My short article on Brunelleschi’s dome in Florence - François Raulier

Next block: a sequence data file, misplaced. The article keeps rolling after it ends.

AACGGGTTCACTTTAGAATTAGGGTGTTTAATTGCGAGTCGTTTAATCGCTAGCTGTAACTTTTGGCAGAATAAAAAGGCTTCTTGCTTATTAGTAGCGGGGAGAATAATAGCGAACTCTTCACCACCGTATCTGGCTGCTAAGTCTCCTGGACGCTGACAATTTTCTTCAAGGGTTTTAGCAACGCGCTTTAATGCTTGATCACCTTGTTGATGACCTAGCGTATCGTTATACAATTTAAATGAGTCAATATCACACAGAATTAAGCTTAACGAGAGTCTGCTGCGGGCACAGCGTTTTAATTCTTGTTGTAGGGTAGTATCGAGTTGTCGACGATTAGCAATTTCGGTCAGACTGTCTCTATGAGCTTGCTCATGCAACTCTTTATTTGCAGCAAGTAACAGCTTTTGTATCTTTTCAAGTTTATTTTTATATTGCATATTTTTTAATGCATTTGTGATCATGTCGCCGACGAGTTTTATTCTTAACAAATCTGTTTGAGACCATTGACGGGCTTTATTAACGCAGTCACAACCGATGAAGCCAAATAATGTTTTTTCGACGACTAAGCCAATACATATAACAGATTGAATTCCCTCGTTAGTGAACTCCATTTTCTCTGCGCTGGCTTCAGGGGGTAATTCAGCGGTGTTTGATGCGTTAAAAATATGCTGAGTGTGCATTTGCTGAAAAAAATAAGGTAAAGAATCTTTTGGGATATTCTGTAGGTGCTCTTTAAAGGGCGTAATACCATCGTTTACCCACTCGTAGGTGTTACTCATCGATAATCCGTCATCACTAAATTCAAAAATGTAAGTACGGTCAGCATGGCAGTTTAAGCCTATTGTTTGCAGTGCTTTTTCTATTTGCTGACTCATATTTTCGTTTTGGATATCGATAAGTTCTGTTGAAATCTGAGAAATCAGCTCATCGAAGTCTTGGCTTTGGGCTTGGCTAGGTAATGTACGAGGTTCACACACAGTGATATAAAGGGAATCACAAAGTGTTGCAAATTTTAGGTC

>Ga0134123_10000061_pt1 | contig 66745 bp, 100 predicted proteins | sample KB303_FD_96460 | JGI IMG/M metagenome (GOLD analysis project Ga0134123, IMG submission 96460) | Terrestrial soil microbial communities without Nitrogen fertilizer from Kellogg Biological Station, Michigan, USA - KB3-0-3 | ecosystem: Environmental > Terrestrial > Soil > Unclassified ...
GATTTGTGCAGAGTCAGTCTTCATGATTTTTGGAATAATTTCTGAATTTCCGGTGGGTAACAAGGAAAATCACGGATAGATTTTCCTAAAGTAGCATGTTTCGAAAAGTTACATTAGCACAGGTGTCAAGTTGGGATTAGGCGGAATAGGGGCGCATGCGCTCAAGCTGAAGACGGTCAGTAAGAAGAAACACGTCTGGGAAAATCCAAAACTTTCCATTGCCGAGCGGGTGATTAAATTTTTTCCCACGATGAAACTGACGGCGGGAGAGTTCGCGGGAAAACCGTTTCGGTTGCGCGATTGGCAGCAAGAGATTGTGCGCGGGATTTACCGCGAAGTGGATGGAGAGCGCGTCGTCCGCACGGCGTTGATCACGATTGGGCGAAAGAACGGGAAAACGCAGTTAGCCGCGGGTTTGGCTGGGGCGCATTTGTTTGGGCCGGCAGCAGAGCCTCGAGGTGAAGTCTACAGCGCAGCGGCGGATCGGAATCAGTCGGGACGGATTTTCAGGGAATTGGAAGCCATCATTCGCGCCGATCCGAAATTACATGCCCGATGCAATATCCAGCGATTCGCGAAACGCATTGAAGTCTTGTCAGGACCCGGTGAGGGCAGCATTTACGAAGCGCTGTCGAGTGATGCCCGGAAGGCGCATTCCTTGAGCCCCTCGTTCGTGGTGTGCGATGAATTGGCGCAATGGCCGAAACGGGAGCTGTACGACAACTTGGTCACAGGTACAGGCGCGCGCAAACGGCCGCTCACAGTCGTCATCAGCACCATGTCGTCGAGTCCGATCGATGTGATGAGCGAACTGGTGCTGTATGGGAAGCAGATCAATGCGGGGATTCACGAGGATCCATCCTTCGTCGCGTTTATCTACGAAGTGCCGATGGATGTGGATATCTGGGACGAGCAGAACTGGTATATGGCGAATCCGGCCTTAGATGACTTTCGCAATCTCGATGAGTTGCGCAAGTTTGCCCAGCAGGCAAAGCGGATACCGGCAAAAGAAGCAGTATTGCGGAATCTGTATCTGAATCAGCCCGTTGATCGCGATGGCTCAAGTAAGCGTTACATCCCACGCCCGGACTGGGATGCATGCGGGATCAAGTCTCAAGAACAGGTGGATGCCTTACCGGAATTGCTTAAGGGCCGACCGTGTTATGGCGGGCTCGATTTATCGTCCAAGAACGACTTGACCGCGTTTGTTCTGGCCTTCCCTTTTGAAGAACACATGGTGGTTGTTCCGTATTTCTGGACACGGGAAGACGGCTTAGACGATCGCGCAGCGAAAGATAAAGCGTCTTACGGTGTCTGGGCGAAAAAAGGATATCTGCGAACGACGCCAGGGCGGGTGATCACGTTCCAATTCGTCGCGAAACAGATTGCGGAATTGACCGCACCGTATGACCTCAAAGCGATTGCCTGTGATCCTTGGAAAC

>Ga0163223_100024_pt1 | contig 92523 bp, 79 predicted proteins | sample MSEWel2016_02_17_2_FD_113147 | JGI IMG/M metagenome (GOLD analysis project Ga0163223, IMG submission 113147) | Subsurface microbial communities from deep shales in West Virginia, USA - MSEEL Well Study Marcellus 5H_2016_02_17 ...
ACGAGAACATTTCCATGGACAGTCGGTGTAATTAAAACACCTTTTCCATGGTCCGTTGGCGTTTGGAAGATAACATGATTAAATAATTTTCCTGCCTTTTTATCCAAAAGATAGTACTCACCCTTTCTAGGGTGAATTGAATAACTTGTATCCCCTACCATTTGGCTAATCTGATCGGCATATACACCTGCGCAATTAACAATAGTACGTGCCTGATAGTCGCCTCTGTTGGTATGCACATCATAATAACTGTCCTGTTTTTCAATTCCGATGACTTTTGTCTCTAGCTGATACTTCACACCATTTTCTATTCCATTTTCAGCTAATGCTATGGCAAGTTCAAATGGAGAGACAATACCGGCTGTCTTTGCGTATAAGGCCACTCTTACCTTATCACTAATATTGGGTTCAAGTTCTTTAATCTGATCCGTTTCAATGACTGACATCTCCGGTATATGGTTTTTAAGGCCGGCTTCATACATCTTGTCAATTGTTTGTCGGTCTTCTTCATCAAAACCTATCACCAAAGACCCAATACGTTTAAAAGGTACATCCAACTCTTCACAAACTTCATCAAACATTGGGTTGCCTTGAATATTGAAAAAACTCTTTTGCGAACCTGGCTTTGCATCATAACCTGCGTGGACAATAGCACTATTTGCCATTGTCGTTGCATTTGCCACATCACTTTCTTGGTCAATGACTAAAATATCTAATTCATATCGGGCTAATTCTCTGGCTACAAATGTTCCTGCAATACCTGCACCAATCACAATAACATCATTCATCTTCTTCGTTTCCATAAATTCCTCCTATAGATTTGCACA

In an effort to elaborate upon and continue our theme of engineering as art, or perhaps the art in engineering, it occurred to me to reach back into the past for an apt example. The example I would like to discuss here is that of the magnificent structure that sits atop Santa Maria del Fiore in Florence - Brunelleschi’s famous dome. By the beginning of the 15th century, after a hundred years of construction, the structure was still missing the cathedral's dome. Work started on the dome in 1420 and was completed in 1436. It was the first 'octagonal' dome in history to be built without a temporary wooden supporting frame. The construction of such a masonry dome posed many technical problems. Brunelleschi looked to the great dome of the Pantheon in Rome for solutions. The dome of the Pantheon is a single shell of concrete, the formula for which had long since been forgotten. Soil filled with silver coins had held the Pantheon dome aloft while its concrete set. This could not be the solution in the case of a dome of the size envisioned for the cathedral and, in any case, this would have put the church out of use for a considerable time, which would have been unacceptable. For the height and breadth of the dome designed by Neri (one of the long succession of architects involved in the design of the cathedral) - starting 52 metres above the floor and spanning 44 meters - there was not enough timber in Tuscany to build the scaffolding and forms. Brunelleschi chose to employ a double shell, but to build the dome out of brick, due to its light weight compared to stone and being easier to form, with nothing under it during construction. His solutions were ingenious, such as his use of the catenary arch for support. The spreading problem was solved by a set of four internal horizontal stone and iron chains, serving as barrel hoops, embedded within the inner dome: one at the top, one at the bottom, with the remaining two evenly spaced between them. A fifth chain, made of wood, was placed between the first and second of the stone chains. Since the dome was octagonal rather than round, a simple chain, squeezing the dome like a barrel hoop, would have put all its pressure on the eight corners of the dome. The chains needed to be rigid octagons, stiff enough to hold their shape, so as not to deform the dome as they held it together. The point I am attempting to make here is that, at the time of the construction of the dome of Santa Maria del Fiore, no distinction existed between architects and engineers. The construction of the cathedral, however, took over 140 years, excluding the external decorations, and the dome itself 16 years. Programmes of that length have long since become obsolete and the need to build more quickly and more effectively has led to a fragmentation of the intellectual processes behind construction projects and to the acute specialisation of the dozens of disciplines that contribute to the creation of the modern masterpieces of our built environment. That is generally for the good and our highly developed, and developing, understanding of materials and systems have allowed us create buildings we would have struggled to imagine just 30 years ago, let alone 600 years ago. However, the need for all participants to invest in the aesthetic outcome of a project remains as strong as in Brunelleschi’s time, if we are to continue to create edifices that will thrill and enthral over the centuries to come. This brief synopsis of the technical solutions developed by Brunelleschi for the dome has been prepared using Wikipedia information. For those who would like the find out more about the history and background to this remarkable aesthetic and technical achievement, I would refer them to the full article at and to Ross King’s wonderful book “Brunelleschi’s Dome” for further reading